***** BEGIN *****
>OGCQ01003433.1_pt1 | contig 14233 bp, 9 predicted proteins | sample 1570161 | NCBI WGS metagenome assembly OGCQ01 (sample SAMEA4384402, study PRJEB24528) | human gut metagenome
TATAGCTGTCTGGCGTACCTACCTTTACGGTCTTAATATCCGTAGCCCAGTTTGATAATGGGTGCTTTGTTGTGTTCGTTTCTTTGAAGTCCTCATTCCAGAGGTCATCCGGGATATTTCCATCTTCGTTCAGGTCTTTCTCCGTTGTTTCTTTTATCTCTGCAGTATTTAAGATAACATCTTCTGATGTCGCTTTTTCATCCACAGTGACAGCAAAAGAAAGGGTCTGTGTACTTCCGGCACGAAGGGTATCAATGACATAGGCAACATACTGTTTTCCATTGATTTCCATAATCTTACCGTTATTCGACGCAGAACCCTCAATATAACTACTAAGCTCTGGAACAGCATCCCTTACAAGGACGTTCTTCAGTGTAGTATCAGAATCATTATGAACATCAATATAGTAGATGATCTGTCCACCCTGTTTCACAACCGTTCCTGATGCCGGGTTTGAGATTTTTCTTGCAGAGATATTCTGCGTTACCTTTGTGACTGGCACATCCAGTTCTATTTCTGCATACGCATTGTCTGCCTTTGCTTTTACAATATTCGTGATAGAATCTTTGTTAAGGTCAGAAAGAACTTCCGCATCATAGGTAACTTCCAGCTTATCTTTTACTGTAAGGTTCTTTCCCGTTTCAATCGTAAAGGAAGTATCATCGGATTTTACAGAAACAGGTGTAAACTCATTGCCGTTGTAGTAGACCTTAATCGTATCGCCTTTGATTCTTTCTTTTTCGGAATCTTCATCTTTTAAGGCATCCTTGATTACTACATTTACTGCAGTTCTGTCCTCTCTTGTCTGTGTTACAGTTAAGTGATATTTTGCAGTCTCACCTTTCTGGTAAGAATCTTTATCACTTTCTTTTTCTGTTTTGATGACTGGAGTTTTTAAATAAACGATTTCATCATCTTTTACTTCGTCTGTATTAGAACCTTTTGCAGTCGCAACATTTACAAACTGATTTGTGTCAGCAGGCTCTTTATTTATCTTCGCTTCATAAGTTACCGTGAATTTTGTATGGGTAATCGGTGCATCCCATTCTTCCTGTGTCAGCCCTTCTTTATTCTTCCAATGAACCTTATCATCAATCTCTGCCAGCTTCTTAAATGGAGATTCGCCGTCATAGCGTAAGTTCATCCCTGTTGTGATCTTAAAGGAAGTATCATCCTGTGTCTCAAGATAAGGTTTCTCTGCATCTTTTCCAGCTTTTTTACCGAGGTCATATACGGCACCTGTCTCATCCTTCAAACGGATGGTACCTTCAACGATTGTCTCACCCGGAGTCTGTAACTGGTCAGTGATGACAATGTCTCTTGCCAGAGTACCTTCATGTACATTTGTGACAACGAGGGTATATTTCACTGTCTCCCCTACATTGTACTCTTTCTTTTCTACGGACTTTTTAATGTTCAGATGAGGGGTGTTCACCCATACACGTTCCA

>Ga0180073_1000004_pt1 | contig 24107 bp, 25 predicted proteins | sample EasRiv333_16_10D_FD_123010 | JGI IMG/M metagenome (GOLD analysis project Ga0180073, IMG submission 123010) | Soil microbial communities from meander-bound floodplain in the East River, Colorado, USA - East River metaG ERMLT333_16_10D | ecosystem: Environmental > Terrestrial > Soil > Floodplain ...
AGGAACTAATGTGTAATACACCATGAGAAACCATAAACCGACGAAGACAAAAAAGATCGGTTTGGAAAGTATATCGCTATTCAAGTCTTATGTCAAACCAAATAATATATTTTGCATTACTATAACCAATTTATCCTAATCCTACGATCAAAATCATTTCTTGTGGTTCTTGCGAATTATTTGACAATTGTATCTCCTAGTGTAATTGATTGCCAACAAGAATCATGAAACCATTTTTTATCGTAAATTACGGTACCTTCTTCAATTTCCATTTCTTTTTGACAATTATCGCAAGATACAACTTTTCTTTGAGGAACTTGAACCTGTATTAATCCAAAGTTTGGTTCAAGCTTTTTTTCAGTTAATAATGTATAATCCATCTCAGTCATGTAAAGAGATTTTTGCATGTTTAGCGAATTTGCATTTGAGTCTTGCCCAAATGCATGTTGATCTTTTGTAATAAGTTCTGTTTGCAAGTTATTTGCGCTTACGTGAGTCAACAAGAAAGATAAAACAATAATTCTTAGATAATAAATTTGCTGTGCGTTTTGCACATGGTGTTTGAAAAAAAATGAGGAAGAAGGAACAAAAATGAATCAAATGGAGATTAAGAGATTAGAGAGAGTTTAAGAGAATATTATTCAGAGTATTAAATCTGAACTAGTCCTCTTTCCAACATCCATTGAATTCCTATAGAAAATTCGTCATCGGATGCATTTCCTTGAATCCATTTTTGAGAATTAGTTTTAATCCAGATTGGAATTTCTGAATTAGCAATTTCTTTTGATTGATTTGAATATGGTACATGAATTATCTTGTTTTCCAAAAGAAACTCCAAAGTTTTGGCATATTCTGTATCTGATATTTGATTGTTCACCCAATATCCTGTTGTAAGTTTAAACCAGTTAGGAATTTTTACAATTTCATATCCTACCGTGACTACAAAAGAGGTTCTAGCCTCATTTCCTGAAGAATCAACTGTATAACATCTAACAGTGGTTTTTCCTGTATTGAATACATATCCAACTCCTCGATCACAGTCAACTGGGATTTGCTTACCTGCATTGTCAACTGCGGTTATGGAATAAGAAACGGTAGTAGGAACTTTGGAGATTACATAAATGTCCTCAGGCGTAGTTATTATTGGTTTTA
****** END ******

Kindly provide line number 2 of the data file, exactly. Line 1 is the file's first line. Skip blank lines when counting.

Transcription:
TATAGCTGTCTGGCGTACCTACCTTTACGGTCTTAATATCCGTAGCCCAGTTTGATAATGGGTGCTTTGTTGTGTTCGTTTCTTTGAAGTCCTCATTCCAGAGGTCATCCGGGATATTTCCATCTTCGTTCAGGTCTTTCTCCGTTGTTTCTTTTATCTCTGCAGTATTTAAGATAACATCTTCTGATGTCGCTTTTTCATCCACAGTGACAGCAAAAGAAAGGGTCTGTGTACTTCCGGCACGAAGGGTATCAATGACATAGGCAACATACTGTTTTCCATTGATTTCCATAATCTTACCGTTATTCGACGCAGAACCCTCAATATAACTACTAAGCTCTGGAACAGCATCCCTTACAAGGACGTTCTTCAGTGTAGTATCAGAATCATTATGAACATCAATATAGTAGATGATCTGTCCACCCTGTTTCACAACCGTTCCTGATGCCGGGTTTGAGATTTTTCTTGCAGAGATATTCTGCGTTACCTTTGTGACTGGCACATCCAGTTCTATTTCTGCATACGCATTGTCTGCCTTTGCTTTTACAATATTCGTGATAGAATCTTTGTTAAGGTCAGAAAGAACTTCCGCATCATAGGTAACTTCCAGCTTATCTTTTACTGTAAGGTTCTTTCCCGTTTCAATCGTAAAGGAAGTATCATCGGATTTTACAGAAACAGGTGTAAACTCATTGCCGTTGTAGTAGACCTTAATCGTATCGCCTTTGATTCTTTCTTTTTCGGAATCTTCATCTTTTAAGGCATCCTTGATTACTACATTTACTGCAGTTCTGTCCTCTCTTGTCTGTGTTACAGTTAAGTGATATTTTGCAGTCTCACCTTTCTGGTAAGAATCTTTATCACTTTCTTTTTCTGTTTTGATGACTGGAGTTTTTAAATAAACGATTTCATCATCTTTTACTTCGTCTGTATTAGAACCTTTTGCAGTCGCAACATTTACAAACTGATTTGTGTCAGCAGGCTCTTTATTTATCTTCGCTTCATAAGTTACCGTGAATTTTGTATGGGTAATCGGTGCATCCCATTCTTCCTGTGTCAGCCCTTCTTTATTCTTCCAATGAACCTTATCATCAATCTCTGCCAGCTTCTTAAATGGAGATTCGCCGTCATAGCGTAAGTTCATCCCTGTTGTGATCTTAAAGGAAGTATCATCCTGTGTCTCAAGATAAGGTTTCTCTGCATCTTTTCCAGCTTTTTTACCGAGGTCATATACGGCACCTGTCTCATCCTTCAAACGGATGGTACCTTCAACGATTGTCTCACCCGGAGTCTGTAACTGGTCAGTGATGACAATGTCTCTTGCCAGAGTACCTTCATGTACATTTGTGACAACGAGGGTATATTTCACTGTCTCCCCTACATTGTACTCTTTCTTTTCTACGGACTTTTTAATGTTCAGATGAGGGGTGTTCACCCATACACGTTCCA